With a 47 W TDP CPU and a high-end discrete GPU, the GT60 is expected to generate some significant heat. Unsurprisingly, it certainly get hot under heavy GPU stress, reaching 88 degrees C when running FurMark alone on the High Performance power profile. Under FurMark’s ~95% GPU load, the GPU frequency hovers around 731 MHz and performance is smooth. When CPU stress is layered on top (using wPrime), the TDP of the machine presumably limits the overall performance, and GPU load drops from ~95% to around 33% to compensate. This in turn drops the system temperature considerably, but that’s to be expected. However, we wouldn’t worry too much about this; it would be extremely unlikely for such conditions to manifest themselves in real-world gaming situations, and in fact, we could not replicate a drop in performance in any of our benchmarks when running them directly after our stress tests.
If system temperatures become a concern, there is one relatively surefire way to help manage them: the Cooler Boost 2 feature. This toggle (again, found on the control center strip above the keyboard) maxes out the fan speed, lowering system temperatures in turn by as much as 15 degrees C in our testing. For instance, during full GPU stress (the scenario which provoked the highest temperature readings of all combinations of load), the Cooler Boost 2 feature resulted in a maximum temperature of just 73 degrees C, which is really quite good.
The catch? The system is super loud while Cooler Boost is activated. We measured something in the neighborhood of 50 db(A) under the circumstances, versus roughly 10 db(A) less during the highest fan speeds with Cooler Boost disabled. You can’t have your cake and eat it too, I suppose, unless you play with headphones.
One other item worth mentioning is that the fan on our review model emitted a rather annoying (albeit subtle) rattling noise when at low RPM. It’s not easy to hear unless there is very little ambient noise, but once you take notice of it it’s pretty irritating.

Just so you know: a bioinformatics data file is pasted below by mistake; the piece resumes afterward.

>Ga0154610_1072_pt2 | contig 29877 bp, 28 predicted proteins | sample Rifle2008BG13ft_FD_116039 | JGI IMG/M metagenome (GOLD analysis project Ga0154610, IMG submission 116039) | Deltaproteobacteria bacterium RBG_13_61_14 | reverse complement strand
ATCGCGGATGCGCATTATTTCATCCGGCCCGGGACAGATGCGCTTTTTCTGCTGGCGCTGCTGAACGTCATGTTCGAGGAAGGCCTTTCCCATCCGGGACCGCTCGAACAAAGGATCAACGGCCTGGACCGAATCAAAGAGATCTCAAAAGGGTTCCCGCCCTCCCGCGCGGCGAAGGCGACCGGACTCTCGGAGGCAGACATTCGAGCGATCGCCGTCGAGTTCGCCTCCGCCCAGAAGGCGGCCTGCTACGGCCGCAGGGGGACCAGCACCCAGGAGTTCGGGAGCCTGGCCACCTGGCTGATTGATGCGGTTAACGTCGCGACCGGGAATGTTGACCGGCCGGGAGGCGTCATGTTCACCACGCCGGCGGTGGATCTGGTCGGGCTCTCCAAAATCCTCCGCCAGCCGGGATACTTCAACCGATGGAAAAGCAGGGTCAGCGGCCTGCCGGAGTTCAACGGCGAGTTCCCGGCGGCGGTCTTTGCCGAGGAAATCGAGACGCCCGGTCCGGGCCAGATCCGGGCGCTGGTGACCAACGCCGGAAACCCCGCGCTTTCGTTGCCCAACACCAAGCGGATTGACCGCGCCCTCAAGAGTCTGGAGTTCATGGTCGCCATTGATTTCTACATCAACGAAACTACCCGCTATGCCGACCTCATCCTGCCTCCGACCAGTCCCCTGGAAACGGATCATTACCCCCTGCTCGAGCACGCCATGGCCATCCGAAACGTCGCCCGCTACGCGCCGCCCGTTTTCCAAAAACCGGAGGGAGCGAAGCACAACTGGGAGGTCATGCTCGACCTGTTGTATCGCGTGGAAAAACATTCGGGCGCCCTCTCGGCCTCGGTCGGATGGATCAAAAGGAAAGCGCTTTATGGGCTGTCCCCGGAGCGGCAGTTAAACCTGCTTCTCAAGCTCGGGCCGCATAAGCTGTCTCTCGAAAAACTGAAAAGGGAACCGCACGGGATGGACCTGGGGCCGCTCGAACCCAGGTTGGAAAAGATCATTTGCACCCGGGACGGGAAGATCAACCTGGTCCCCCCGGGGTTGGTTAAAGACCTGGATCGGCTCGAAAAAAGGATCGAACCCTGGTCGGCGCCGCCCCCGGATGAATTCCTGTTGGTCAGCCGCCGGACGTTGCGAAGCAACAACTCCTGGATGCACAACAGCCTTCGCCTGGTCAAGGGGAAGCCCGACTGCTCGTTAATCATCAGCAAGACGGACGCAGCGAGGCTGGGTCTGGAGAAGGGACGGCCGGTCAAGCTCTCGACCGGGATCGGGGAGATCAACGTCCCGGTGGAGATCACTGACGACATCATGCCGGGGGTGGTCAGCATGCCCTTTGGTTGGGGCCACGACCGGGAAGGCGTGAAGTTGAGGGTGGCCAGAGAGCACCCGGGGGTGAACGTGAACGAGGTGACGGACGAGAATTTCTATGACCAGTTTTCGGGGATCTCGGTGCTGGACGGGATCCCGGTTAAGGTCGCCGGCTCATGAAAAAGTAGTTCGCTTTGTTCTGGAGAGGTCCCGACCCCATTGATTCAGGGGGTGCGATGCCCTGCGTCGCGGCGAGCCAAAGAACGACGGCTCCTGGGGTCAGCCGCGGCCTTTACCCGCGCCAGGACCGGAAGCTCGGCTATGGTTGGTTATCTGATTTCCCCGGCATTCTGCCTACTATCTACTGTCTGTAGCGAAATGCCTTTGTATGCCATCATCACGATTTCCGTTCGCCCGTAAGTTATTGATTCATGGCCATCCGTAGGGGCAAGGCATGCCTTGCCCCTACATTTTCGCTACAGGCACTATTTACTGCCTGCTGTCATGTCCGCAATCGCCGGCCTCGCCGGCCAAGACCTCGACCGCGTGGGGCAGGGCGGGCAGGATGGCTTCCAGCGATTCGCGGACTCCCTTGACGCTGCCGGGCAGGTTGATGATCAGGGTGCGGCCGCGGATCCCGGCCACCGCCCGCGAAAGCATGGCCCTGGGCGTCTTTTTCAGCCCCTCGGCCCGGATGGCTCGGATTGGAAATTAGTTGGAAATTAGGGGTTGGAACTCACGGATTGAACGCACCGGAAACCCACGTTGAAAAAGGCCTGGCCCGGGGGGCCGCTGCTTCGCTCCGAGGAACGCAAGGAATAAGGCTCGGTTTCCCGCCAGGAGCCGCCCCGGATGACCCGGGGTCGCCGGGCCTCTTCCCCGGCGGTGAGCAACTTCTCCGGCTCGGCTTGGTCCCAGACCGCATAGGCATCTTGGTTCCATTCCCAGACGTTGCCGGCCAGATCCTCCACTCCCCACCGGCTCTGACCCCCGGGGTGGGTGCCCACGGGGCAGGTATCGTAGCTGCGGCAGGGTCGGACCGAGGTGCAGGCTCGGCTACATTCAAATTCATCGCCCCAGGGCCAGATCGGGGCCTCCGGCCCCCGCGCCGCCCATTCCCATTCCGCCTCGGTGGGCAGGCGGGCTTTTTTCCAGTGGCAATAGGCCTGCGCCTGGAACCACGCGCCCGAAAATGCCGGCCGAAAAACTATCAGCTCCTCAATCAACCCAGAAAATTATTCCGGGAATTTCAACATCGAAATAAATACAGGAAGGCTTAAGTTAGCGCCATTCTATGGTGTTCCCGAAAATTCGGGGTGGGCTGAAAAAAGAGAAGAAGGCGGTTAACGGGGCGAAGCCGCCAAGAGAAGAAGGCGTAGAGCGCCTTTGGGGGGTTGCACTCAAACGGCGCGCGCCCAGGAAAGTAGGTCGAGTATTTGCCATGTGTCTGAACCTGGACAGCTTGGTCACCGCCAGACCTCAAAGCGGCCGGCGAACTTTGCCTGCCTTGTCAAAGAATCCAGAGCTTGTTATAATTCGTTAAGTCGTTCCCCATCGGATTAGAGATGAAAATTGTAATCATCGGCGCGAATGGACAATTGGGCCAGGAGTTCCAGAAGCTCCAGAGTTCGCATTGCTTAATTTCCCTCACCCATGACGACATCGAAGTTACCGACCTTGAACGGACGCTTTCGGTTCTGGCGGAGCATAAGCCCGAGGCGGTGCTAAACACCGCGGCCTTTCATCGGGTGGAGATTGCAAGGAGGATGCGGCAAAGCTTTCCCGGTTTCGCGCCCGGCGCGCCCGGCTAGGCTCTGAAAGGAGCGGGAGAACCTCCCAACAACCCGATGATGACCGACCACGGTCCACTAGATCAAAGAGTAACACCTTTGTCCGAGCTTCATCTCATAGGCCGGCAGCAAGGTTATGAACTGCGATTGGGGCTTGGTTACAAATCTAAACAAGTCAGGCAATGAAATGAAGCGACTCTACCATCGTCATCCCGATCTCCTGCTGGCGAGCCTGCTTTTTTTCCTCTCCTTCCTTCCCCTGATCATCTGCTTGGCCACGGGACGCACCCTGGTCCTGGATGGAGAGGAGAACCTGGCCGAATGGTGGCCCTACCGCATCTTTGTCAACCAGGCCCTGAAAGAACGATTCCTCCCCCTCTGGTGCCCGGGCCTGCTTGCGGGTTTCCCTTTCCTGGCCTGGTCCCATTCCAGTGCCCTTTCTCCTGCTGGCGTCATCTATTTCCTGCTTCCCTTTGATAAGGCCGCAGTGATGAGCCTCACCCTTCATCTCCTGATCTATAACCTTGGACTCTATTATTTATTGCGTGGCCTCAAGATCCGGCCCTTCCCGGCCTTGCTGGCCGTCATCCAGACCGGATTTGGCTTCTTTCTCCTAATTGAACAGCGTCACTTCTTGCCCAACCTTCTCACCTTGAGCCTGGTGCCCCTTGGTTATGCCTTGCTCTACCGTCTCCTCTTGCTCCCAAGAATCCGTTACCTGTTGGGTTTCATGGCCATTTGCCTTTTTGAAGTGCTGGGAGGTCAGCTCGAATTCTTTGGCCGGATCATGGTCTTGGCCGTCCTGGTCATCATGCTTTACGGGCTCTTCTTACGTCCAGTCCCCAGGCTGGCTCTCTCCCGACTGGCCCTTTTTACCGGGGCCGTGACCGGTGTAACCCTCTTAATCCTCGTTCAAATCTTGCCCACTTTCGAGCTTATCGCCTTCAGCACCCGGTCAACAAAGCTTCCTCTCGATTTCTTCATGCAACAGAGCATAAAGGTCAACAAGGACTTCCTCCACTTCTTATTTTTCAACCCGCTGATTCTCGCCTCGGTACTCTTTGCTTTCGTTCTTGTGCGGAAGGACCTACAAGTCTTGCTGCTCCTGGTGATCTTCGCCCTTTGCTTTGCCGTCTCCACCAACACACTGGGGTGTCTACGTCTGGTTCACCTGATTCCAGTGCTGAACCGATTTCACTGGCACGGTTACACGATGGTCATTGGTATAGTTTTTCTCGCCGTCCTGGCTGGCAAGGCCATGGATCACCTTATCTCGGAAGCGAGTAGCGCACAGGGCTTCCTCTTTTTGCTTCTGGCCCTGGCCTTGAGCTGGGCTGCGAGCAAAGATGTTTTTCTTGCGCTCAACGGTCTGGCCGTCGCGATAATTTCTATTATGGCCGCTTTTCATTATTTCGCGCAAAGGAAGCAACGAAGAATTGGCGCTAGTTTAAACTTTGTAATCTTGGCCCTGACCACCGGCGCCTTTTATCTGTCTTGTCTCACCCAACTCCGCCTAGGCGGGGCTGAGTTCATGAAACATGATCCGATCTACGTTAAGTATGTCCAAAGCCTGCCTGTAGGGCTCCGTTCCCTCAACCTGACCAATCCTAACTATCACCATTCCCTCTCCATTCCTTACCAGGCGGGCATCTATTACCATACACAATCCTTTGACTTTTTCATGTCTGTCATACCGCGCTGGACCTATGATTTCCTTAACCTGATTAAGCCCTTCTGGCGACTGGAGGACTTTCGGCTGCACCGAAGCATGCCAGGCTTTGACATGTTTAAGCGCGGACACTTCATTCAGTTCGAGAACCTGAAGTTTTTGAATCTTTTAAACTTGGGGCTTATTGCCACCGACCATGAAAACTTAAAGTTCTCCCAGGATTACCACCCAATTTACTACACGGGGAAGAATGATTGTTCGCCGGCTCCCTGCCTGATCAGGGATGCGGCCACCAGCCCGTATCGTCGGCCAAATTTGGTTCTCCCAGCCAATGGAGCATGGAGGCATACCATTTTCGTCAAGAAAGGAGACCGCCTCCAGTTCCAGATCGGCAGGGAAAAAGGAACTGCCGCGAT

The primary triumph of Intel’s Haswell CPUs has been power consumption and efficiency. Thanks to this—and coupled with the fact that Optimus is in full force on the GT60—we hoped to see at least acceptable battery life readings when performing less-demanding tasks.
What we found was improved battery life under typical use, though still restrictive in the grand scheme of modern notebooks. Predictably, the Intel Core i7-4700MQ Haswell CPU does a considerably better job of handling lower-power tasks, though the machine still quickly succumbs while under heavy load—again, due to the 47 W TDP CPU and GTX 780M discrete GPU. Optimus is in play here, but we still see merely adequate battery results even under lighter loads.
Specifically, with 70% display brightness, Balanced power profile, and Wi-Fi on, we recorded 4 hours and 41 minutes of runtime with the Battery Eater Reader’s Test (minimal load):
Meanwhile, if we throw some regular web surfing into the mix, the total runtime under the same settings drops to 3 hours and 51 minutes. This is the most typical result that users can expect to achieve under everyday use:
Whereas under full load (100% display brightness, High Performance power profile, Battery Eater Classic Test active), the GT60 shut down after just 1 hour and 19 minutes of uptime:
In other words, battery life is acceptable, especially for a gaming notebook. Even considering its large battery, these results aren’t bad for a high-performance notebook—they’re just still a bit restrictive in a world of ultra-low voltage Ultrabooks flaunting their 15 W TDP, often posting battery results that are twice as good as these. They’re also not as revolutionarily advantageous as we might have originally anticipated given the much-heralded power efficiency of Haswell chips, but then again, this one review is hardly representative of the whole.
Regardless, for sake of context, if you compare to a number of our recent test candidates within the gaming notebook category, things still look pretty good:
Software and Warranty
Among the various software packages inhabiting the GT60 upon unboxing were such mainstays as Norton Internet Security and CyberLink PowerDVD 10. We figure most enthusiasts will likely remove the stock A/V and replace it with the one of their choice, and it's easy enough to accomplish here. In addition to that are some useful items as well, such as the previously-mentioned Keyboard Light Manager and the quick-access System Control Manager overlay.
The GT60 comes standard with a two-year manufacturer’s limited warranty. This is better than the 1-year standard on most consumer-grade notebooks (including many gaming notebooks), however be sure to register your device when you receive it to ensure full coverage.